Understanding JavaScript Conditional Statements

Note: This post is work-in-progress learning-note and still in active development and updated regularly.

In a programming language, conditional statements are used to perform certain task repeatedly based on different conditions. For example, when writing codes, we would like to do different action for different situations.

Following conditional statements are commonly used in JavaScript:

  • If a specified condition is true, use if keyword to specify a block of code to be executed
  • If the same condition is false, use else keyword to specify a block of code to be executed
  • If the first condition is false, use else if keyword to specify other test condition
  • Use switch keyword to specify several alternative blocks of code to be executed

Based on the true or false outcome of certain actions different conditional statements are executed. Such conditional statements are integral part in a programming language to make decision, and logical flow control of program codes.

Following are some of the use cases for conditional statements:

  • To allow access to a private section of a website if user is has a valid access codes.
  • Submit a form if required fields are completed otherwise display error message
  • Check location of a user and display correct time based on the location of the user

In this learning-note post, we will cover some conditional statements including if, else, else if and tertiary operators. JS iteration (loops) is discussed in a separate post Understanding JavaScript Iterations (Loops).

If Statements

The if statement is fundamental to any conditional statements. To quote from the MDN, the if statement executes a statement if a specified condition is truthy; if the condition is falsy, another statement can be executed.”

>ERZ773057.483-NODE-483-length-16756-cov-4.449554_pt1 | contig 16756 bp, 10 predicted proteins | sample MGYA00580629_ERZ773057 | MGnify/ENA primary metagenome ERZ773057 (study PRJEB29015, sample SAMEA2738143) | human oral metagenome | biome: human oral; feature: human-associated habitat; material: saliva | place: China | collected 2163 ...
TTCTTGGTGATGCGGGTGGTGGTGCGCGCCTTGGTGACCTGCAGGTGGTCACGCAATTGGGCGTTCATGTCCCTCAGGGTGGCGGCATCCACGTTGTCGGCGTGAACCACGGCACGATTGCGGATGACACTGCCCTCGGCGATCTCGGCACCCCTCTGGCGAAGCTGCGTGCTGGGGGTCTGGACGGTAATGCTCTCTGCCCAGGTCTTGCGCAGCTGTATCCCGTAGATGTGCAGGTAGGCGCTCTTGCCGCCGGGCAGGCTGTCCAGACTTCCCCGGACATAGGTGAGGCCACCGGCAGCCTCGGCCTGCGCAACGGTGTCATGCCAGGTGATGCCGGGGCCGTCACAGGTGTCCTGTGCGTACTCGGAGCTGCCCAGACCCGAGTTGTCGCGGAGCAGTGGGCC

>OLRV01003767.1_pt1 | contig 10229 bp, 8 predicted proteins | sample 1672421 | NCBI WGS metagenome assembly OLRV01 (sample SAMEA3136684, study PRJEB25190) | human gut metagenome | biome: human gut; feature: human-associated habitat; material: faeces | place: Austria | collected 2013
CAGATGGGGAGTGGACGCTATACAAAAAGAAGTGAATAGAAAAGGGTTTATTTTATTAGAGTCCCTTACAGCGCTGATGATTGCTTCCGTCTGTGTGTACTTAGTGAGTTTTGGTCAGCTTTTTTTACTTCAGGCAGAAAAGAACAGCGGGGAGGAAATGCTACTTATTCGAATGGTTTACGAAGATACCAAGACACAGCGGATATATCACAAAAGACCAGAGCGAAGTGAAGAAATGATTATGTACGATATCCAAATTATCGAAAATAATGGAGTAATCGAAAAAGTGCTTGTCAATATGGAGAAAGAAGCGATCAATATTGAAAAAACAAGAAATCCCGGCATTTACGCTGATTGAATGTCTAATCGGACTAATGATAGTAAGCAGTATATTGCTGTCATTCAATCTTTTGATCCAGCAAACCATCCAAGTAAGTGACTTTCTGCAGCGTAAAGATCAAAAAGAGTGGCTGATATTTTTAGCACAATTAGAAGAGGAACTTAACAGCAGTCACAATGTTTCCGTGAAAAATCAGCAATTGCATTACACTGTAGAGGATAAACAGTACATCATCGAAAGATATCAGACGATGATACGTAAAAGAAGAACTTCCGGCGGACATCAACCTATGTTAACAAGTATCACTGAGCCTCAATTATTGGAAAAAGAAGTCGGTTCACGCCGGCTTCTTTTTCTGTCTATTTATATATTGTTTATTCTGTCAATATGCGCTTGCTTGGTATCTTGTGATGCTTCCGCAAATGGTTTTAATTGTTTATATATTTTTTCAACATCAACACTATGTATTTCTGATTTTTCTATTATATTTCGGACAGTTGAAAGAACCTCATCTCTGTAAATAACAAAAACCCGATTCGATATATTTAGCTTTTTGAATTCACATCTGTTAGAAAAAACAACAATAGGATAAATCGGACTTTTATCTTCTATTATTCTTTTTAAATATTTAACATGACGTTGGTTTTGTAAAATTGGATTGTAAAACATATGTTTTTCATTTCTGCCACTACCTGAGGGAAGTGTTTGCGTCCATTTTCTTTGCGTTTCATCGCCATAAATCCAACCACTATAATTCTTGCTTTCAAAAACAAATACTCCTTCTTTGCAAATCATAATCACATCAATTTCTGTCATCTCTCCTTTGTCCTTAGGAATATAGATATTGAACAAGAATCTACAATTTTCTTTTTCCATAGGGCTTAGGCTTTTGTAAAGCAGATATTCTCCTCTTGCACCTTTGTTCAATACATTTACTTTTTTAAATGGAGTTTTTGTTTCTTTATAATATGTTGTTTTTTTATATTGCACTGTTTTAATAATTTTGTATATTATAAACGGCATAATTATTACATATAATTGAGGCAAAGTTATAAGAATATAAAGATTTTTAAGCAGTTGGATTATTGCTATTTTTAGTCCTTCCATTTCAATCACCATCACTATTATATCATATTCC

Basic Syntax
//basic if syntax
if (condition) {
    // runs if condition is true
}

The syntax uses if keyword followed by condition in parentheses and block of codes within the curly brackets { }. A shorter form of it looks like: if () {}.

Use Case Example

In the example below, we check if the score of 94 is an A score. Score of is defined as 80 or above.

//initialize test score & grade
const score = 94;
const A = 80;

if (score >= 80) {
    console.log("Congrat! You got an A");
}
//OUTPUT
Congrat! You got an A

Since 94 is greater than 80, it passes the condition (line 5) and code block is executed with expected output message in the console (line 9). In the following example, lets change score value to 70 and evaluate condition if score is still A.

//re-initialize score value
const score = 70;
const A = 80;
//check if score is an A
if (score <= 80) {
   console.log("You didn't score A"); 
  } 
//OUTPUT
You didn't score A

Since score 70 is less than 80 and it passes the condition (line 14) and therefore executes block code to print the message in the console (line 18).

Else Statement

The Else statement is used together with the if statement. As discussed earlier, the if statement only executes when a condition returns true. Combined with else statement, when condition in if statement don’t pass and return false, then code blocks in the else statement are executed. The else statement do not contain any conditions.

Basic syntax
//basic syntax
if (condition) {
  statement_1; // runs if condition is true
} else {
  statement_2; // runs if condition is false
}

The else statement is followed after the if statement and it has no condition in parentheses.

Use Case Examples

The use of if followed by else statement is suitable for evaluating a conditions is true or false. If true run if statement code block and if false run else code block.

//initialize test score
const score = 75;
const A = 80;

if (score >= 80) {
    console.log("Congrat! You got an A");
} else {
   console.log("Sorry! You didn't score an A");
}
//OUTPUT
Sorry! You didn't score an A

In the example above, we evaluate whether score 75 is grade A or not. Because score 75 is not greater or equal to 80 it does not match the condition and returns false. Next it executes else statements code block and returns expected output as shown in line 11.

The if ..else statements can be applied to in many other situation, .. including to check user access as shown below.

//set user Id value
let userId = "smith05";

 //check valid userId
if (userId === "robert01") {
    console.log("Your username is valid");
} else {
    console.log("Not valid username. Try again.");
}
//OUTPUT
Not valid username. Try again.

In the example above, value of entered userID smith05 (line 2) is evaluated against the user’s stored set password robert01 (line 6).  Because the values do not match and fails strict equal evaluation test and moves to alternative else statement returns alternate message in console output (line 11).